A leadership team is discussing the recent performance of its business and is attempting to develop action plans to move the organization forward. Several members of the leadership team vent frustration at the lack of information coming from the data available within the organization – an issue that persists despite building dashboards, investing in a “Business Intelligence” platform, and hiring team members to focus on data and analytics. Exclamations of, “This has to exist!” and frustrated sighs of, “What good is an analytics team that does not produce good analytics?” can be heard throughout the meeting.
The above scenario is not uncommon, and the frustration, questions, and confusion are often warranted. At SLKone, we are frequently approached by our clients with exacerbated requests for guidance on how to build a better analytical function. So, why does this happen, and how can we help?
Common Characteristics and Shortcomings
In our experience, there are four common characteristics associated with an ineffective or underperforming analytics function. First, data integrity and governance are in question across the organization. Second, data is unable to be translated into information. Third, information is presented ineffectively. Last, management tends to mistrust information that contradicts their predispositions. Often, these characteristics are happening concurrently, but this is not a requirement. Let’s dive in and explore each of these in more detail.
Poor Data Integrity and Governance
The first – and most prevalent – shortcoming is poor data integrity and governance. Today, data is generated and continuously captured from many sources, including our cell phones, tablets, ERP systems, email, and many others. With the vast amounts of data available and terms like “big data” floating around, how do organizations still generate ineffective analysis that lacks insight? The answer is simple: the adage of garbage-in-garbage-out is the law of data and analytics.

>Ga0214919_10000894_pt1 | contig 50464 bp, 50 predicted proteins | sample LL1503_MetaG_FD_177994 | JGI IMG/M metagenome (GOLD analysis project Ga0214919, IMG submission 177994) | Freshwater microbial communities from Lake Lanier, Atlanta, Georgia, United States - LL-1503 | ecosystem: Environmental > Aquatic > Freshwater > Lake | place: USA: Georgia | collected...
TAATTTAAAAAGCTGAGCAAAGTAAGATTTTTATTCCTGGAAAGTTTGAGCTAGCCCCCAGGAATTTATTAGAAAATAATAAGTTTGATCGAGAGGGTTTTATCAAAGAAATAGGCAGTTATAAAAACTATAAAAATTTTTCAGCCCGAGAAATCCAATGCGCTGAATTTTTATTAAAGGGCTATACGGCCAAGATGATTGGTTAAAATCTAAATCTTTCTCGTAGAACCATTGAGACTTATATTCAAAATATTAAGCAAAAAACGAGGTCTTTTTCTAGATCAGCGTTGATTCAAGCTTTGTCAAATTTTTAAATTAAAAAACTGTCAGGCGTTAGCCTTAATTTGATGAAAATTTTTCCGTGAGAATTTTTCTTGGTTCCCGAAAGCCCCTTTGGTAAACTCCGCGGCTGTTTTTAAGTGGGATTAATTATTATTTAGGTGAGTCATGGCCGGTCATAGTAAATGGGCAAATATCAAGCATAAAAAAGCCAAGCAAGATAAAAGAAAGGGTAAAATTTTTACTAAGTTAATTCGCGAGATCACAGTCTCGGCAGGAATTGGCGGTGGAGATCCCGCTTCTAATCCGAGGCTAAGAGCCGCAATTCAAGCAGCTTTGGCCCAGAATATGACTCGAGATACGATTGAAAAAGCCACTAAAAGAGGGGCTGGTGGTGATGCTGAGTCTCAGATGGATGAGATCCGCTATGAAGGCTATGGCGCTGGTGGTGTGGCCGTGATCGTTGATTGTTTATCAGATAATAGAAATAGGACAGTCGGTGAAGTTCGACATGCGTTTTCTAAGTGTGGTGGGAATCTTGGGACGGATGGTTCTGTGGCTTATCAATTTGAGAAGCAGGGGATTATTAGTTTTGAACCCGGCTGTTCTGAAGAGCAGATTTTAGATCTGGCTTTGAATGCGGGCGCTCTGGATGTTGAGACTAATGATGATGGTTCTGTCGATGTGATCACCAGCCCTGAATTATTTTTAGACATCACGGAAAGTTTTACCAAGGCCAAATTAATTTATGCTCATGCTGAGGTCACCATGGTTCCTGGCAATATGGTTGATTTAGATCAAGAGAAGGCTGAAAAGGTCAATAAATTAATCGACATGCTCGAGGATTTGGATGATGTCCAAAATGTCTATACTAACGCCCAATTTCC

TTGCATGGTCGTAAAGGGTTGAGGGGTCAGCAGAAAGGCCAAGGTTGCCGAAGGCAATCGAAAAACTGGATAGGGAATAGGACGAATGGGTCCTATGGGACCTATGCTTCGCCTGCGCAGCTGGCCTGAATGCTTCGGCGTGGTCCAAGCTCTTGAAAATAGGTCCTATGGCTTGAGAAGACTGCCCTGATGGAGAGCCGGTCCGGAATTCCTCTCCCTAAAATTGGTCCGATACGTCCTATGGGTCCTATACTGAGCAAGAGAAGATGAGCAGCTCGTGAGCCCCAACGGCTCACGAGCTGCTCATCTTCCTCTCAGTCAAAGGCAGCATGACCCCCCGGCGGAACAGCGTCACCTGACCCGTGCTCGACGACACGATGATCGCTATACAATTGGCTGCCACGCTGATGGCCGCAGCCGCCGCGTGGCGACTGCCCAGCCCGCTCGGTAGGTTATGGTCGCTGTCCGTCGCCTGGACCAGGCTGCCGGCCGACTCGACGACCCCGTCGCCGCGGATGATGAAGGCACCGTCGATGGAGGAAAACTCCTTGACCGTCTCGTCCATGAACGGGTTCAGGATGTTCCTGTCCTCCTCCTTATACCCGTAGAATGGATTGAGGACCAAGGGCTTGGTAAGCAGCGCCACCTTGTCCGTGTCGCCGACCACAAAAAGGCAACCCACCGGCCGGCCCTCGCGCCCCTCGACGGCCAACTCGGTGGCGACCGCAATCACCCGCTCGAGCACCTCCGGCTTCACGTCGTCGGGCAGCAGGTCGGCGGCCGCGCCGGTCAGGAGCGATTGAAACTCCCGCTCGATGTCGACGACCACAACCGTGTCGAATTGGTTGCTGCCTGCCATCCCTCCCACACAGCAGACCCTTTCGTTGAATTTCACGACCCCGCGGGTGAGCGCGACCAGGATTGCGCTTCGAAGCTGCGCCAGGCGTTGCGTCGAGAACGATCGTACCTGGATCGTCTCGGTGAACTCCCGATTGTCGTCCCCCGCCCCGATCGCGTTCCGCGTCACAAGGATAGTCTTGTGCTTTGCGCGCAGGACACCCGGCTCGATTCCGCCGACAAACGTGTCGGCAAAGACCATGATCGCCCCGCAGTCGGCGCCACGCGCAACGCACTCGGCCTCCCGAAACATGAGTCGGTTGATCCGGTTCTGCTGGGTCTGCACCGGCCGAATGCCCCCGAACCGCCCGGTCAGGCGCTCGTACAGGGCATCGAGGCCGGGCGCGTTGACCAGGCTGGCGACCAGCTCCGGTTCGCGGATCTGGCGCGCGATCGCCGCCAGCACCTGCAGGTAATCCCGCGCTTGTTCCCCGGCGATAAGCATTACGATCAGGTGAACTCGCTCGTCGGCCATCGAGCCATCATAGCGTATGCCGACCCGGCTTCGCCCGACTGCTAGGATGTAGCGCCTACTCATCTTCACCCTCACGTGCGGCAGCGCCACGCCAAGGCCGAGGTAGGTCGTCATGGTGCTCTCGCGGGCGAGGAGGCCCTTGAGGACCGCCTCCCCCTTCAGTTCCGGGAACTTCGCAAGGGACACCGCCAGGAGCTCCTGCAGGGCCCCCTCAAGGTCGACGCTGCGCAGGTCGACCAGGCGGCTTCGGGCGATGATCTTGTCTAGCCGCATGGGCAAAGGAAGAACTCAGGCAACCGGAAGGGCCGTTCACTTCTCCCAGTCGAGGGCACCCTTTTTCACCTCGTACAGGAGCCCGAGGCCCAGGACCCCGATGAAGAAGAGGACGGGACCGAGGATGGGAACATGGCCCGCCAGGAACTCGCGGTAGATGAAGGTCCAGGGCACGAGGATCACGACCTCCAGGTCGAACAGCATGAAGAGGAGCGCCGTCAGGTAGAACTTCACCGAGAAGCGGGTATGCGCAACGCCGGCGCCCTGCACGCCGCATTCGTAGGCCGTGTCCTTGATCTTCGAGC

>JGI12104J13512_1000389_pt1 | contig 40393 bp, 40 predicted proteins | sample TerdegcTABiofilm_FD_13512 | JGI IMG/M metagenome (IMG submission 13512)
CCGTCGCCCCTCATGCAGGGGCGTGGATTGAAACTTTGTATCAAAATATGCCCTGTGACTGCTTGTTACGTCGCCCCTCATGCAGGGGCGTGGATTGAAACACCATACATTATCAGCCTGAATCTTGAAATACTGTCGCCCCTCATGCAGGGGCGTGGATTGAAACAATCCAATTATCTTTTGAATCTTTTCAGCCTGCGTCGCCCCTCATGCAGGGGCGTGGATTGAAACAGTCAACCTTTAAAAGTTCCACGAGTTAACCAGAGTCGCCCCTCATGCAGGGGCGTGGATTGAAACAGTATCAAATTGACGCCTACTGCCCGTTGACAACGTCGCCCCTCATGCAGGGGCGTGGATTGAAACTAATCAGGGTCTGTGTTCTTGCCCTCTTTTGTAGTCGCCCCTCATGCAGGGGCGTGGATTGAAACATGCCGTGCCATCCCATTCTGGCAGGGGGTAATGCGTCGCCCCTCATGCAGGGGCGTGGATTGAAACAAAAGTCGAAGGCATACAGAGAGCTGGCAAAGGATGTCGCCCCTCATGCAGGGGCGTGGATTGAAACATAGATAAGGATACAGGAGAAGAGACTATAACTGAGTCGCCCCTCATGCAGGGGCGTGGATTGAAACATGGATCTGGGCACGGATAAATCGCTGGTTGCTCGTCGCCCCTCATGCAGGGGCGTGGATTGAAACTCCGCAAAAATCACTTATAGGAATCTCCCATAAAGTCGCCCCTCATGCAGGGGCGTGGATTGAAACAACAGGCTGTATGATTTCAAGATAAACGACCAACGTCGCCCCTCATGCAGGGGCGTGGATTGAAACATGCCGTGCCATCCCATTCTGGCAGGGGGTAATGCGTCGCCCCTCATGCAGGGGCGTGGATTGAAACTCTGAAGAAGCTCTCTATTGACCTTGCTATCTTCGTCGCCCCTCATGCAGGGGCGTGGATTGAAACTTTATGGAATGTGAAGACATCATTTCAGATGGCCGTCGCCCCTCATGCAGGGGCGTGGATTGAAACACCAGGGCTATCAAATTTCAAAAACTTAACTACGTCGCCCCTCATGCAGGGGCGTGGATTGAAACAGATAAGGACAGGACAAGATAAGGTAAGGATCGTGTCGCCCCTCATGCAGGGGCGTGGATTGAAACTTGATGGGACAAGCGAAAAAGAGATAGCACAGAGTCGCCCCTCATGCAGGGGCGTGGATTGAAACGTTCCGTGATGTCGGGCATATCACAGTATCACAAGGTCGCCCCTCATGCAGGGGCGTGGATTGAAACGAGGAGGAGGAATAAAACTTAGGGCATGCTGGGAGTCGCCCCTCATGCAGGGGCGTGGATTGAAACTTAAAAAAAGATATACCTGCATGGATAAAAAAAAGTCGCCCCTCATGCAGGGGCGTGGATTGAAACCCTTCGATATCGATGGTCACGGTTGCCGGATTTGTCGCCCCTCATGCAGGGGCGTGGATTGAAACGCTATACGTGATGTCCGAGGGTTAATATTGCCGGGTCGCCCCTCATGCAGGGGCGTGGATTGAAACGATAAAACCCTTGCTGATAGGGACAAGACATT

Most organizations task their IT function with maintaining data integrity and governance; however, most IT functions do not control the inputs to the systems. The IT function becomes a reactionary component that seeks to mitigate the damage of its data rather than a proactive part that supports better analytics. Business operators often control data inputs and, when they are not well aligned with the goals of data governance compliance, the data entered becomes suspect.
To facilitate data analytics and insights, data integrity and governance must be addressed as a fundamental tenet. It is an initiative that must start from the top and be passed to all members of an organization as it requires continual monitoring, updates, and adherence across the enterprise.
The Data-to-Information Gap
The second shortcoming we recognize in this challenge is what we refer to as the data-to-information gap. By definition, data are individual facts or statistics, and information is the knowledge and insights derived from data. The data-to-information gap is the space between data points and insights.
Unfortunately, it takes more than connecting or correlating points of data to bridge the gap. A combination of business savvy and technical knowledge must be used to coherently connect the right pieces of data to derive accurate and useful information. Further, it requires critical thinking, industry insight, the identification of deviations from trends or norms, as well as intellectual curiosity. Should this capacity be lacking in an organization, the data-to-information gap may never be closed.
Leadership must view this organizational need as an imperative and bring or develop the right skill set within the business. As this skill set is established, leaders must align on the business drivers and need for information in addition to bridging the IT and analytics functions. This is often the role of the Financial Planning and Analysis (FP&A) function.
Presentation of Information